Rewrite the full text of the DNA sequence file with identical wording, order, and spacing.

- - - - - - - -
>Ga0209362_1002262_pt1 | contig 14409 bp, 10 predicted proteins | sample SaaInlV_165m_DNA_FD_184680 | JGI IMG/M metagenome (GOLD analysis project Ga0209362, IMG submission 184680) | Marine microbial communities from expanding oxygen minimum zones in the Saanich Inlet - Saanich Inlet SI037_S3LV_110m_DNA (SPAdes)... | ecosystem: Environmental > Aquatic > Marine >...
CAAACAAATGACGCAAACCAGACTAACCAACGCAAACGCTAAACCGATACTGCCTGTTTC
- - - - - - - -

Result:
>Ga0209362_1002262_pt1 | contig 14409 bp, 10 predicted proteins | sample SaaInlV_165m_DNA_FD_184680 | JGI IMG/M metagenome (GOLD analysis project Ga0209362, IMG submission 184680) | Marine microbial communities from expanding oxygen minimum zones in the Saanich Inlet - Saanich Inlet SI037_S3LV_110m_DNA (SPAdes)... | ecosystem: Environmental > Aquatic > Marine >...
CAAACAAATGACGCAAACCAGACTAACCAACGCAAACGCTAAACCGATACTGCCTGTTTC